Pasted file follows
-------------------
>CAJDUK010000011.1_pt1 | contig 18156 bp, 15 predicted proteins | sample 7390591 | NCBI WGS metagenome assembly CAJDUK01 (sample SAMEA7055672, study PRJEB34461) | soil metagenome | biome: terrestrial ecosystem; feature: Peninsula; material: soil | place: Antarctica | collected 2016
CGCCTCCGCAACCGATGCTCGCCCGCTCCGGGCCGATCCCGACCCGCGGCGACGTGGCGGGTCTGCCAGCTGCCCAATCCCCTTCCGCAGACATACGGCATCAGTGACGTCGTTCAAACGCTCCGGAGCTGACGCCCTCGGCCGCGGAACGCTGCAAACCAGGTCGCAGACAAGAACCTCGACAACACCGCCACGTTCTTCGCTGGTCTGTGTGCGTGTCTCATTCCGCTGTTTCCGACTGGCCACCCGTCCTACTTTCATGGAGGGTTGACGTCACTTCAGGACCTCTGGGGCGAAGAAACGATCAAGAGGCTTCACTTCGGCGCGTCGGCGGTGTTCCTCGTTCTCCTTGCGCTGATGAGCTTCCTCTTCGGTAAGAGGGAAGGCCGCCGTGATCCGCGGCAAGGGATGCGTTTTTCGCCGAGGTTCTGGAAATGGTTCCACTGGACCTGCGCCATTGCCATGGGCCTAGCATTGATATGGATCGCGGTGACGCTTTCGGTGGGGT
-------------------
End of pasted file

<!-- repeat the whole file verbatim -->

>CAJDUK010000011.1_pt1 | contig 18156 bp, 15 predicted proteins | sample 7390591 | NCBI WGS metagenome assembly CAJDUK01 (sample SAMEA7055672, study PRJEB34461) | soil metagenome | biome: terrestrial ecosystem; feature: Peninsula; material: soil | place: Antarctica | collected 2016
CGCCTCCGCAACCGATGCTCGCCCGCTCCGGGCCGATCCCGACCCGCGGCGACGTGGCGGGTCTGCCAGCTGCCCAATCCCCTTCCGCAGACATACGGCATCAGTGACGTCGTTCAAACGCTCCGGAGCTGACGCCCTCGGCCGCGGAACGCTGCAAACCAGGTCGCAGACAAGAACCTCGACAACACCGCCACGTTCTTCGCTGGTCTGTGTGCGTGTCTCATTCCGCTGTTTCCGACTGGCCACCCGTCCTACTTTCATGGAGGGTTGACGTCACTTCAGGACCTCTGGGGCGAAGAAACGATCAAGAGGCTTCACTTCGGCGCGTCGGCGGTGTTCCTCGTTCTCCTTGCGCTGATGAGCTTCCTCTTCGGTAAGAGGGAAGGCCGCCGTGATCCGCGGCAAGGGATGCGTTTTTCGCCGAGGTTCTGGAAATGGTTCCACTGGACCTGCGCCATTGCCATGGGCCTAGCATTGATATGGATCGCGGTGACGCTTTCGGTGGGGT